helpless
May 15, 2007, 04:32 AM
Concealed concealed concealed

briney11
May 15, 2007, 07:27 AM
I have always found it kinda funny (although I understand thier point of view) that I can have a permit to carry (Iowa) but then I go to work and they all of the sudden ahve the right to revoke my right to carry while I am at work. I just started at a new company (underground utility locating) and have not seen any handbook yet. But I will be talking to my supervisor about me carrying today. I am hoping tha he will allow it as I have a country route and there are cougars here in Iowa.

SWMAN
May 15, 2007, 08:38 AM
Well, its like this: If you violate the company policy or other company employees find out your carrying at work and that makes them scared of you, the company can fire you for violating policy and contributing to a hostile work environment "harassment".

Notch
May 15, 2007, 08:55 AM
Good Luck! I am "lucky" at my job. A few months ago in an all company meeting, ( all seven of us ) the "building utilities coordinator" brought up our "need" to post the front and back doors. Before I could open my mouth and explain that something like that does absolutely nothing, the boss/ceo/owner said "fine, but it doesnt pertain to Mark of myself" !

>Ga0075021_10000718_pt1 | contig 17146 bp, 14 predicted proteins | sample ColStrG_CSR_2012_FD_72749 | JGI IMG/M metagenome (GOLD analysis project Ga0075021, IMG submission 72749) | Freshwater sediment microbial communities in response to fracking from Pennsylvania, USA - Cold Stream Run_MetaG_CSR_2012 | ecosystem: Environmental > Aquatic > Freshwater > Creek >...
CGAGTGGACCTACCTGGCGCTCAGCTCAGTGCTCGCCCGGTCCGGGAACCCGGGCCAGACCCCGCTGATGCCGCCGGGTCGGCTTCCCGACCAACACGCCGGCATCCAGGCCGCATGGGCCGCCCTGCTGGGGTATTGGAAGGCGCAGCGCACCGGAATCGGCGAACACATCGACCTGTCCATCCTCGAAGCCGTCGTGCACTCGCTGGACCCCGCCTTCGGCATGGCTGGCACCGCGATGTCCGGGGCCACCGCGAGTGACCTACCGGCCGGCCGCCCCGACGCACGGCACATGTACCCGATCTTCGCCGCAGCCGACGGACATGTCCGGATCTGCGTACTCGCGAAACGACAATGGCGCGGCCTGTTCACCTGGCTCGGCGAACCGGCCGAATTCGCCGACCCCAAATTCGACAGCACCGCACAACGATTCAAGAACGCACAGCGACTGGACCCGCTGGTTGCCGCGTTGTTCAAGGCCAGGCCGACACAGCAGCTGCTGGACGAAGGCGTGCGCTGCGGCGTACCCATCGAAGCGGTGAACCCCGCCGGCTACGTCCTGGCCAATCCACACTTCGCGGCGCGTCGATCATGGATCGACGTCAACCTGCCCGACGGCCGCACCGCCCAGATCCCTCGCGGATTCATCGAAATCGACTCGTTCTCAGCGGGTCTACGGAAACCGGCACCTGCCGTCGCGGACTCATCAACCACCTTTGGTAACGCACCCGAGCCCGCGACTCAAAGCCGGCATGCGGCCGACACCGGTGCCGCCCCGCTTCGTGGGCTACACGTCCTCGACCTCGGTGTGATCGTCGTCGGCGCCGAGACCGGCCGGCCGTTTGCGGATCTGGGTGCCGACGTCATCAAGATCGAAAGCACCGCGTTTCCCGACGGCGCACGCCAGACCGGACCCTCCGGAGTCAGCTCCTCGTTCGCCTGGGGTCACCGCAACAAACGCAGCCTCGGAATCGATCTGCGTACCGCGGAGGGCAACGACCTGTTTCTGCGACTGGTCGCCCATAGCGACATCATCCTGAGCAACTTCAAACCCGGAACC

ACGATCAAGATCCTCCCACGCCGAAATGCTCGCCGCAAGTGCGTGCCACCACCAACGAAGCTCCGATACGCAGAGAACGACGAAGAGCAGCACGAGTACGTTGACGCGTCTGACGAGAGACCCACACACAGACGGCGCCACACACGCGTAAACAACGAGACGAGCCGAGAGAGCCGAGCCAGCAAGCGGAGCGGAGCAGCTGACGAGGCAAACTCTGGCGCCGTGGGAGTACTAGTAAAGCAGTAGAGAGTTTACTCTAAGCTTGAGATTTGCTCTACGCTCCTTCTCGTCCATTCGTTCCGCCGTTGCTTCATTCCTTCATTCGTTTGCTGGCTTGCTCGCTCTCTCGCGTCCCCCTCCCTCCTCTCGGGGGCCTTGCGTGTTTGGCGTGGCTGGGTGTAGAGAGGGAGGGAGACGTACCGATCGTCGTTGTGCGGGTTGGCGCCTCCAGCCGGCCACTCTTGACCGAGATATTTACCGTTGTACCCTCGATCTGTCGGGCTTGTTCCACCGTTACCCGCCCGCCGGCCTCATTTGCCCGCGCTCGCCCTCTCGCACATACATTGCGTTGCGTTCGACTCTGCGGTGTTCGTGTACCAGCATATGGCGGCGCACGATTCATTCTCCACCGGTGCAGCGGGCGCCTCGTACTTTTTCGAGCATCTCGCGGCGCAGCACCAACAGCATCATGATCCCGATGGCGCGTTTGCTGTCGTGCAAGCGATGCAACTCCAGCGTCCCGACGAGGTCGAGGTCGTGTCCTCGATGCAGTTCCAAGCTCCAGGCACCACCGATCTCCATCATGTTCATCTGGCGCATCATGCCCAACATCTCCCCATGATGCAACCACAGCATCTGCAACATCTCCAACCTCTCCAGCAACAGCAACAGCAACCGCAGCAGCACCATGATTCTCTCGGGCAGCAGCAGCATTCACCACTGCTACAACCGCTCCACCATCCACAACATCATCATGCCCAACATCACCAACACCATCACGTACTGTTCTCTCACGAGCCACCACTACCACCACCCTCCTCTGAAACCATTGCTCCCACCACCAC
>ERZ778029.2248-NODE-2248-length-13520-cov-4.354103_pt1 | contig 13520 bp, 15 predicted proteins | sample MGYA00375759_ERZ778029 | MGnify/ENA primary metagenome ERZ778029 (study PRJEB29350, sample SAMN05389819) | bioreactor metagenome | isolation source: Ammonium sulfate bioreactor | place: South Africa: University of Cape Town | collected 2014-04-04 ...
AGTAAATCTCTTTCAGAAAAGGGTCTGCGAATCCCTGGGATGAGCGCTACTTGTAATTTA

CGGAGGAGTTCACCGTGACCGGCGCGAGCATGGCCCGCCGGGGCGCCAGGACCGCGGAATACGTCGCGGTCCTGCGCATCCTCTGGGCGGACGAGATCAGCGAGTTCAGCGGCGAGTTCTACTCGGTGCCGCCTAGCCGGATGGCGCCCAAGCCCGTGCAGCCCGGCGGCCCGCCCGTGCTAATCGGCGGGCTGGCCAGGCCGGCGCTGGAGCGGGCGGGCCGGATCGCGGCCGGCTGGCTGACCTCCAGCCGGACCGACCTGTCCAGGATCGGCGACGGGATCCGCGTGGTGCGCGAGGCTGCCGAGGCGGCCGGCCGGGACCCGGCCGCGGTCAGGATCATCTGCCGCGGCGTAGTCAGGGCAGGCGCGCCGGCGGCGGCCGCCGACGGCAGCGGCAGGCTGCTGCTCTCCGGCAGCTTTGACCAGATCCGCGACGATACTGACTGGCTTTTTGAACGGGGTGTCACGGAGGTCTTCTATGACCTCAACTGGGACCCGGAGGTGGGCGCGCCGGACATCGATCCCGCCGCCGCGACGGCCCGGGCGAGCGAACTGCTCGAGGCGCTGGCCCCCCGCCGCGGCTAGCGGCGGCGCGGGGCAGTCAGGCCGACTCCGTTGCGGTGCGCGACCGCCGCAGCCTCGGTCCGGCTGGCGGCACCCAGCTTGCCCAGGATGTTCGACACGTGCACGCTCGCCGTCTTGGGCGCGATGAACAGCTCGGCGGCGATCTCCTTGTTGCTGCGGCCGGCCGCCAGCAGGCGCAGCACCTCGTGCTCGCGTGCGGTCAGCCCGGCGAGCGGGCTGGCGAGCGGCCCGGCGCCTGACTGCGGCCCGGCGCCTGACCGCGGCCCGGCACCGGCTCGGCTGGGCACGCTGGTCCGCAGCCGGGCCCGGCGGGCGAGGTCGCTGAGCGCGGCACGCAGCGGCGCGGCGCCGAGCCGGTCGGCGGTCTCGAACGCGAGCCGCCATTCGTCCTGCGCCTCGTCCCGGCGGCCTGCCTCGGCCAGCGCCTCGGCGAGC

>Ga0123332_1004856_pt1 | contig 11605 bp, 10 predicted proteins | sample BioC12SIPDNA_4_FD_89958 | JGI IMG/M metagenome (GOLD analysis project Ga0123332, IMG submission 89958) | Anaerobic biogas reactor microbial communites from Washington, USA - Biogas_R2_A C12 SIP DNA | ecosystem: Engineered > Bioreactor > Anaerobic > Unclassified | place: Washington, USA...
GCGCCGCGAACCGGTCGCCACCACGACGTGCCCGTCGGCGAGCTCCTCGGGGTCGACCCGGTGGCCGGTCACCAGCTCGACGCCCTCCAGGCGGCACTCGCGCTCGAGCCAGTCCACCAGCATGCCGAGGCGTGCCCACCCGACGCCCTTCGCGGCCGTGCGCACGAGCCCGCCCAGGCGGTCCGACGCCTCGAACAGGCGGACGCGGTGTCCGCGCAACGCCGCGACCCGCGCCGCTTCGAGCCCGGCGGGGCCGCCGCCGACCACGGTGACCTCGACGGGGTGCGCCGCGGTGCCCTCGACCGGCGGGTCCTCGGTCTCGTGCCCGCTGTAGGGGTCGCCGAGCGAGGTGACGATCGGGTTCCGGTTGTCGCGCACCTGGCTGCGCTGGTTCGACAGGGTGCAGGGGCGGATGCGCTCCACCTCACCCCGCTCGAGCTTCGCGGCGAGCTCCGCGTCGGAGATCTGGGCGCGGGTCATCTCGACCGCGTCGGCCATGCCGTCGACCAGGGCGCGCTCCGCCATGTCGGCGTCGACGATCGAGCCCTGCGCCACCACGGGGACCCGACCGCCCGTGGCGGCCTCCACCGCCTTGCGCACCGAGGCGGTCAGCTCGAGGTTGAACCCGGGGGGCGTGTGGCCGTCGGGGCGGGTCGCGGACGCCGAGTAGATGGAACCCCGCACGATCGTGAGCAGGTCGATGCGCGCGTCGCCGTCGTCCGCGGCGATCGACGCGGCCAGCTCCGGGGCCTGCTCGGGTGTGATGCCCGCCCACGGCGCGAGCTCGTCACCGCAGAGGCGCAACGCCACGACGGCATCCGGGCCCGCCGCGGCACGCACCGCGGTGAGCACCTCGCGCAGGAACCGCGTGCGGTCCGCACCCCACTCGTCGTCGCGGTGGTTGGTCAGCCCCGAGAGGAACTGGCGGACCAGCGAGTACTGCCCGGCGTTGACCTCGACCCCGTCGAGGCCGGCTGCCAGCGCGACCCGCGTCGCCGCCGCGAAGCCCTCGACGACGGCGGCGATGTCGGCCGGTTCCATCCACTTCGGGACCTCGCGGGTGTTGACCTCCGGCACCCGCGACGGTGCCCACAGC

RPCVYemen
May 15, 2007, 10:17 AM
If "unauthorized" meant "unauthorized by the company" then that would imply that the company had some kind of authorization process, no?

It probably means that they are reserving the right to have armed security guards on the premises when they think they are necessary. I am betting that there is no "authorization process" for non-security personnel.

Mike

If you enjoyed reading about "I finally get to carry at work (new job)." here in TheHighRoad.org archive, you'll LOVE our community. Come join TheHighRoad.org today for the full version!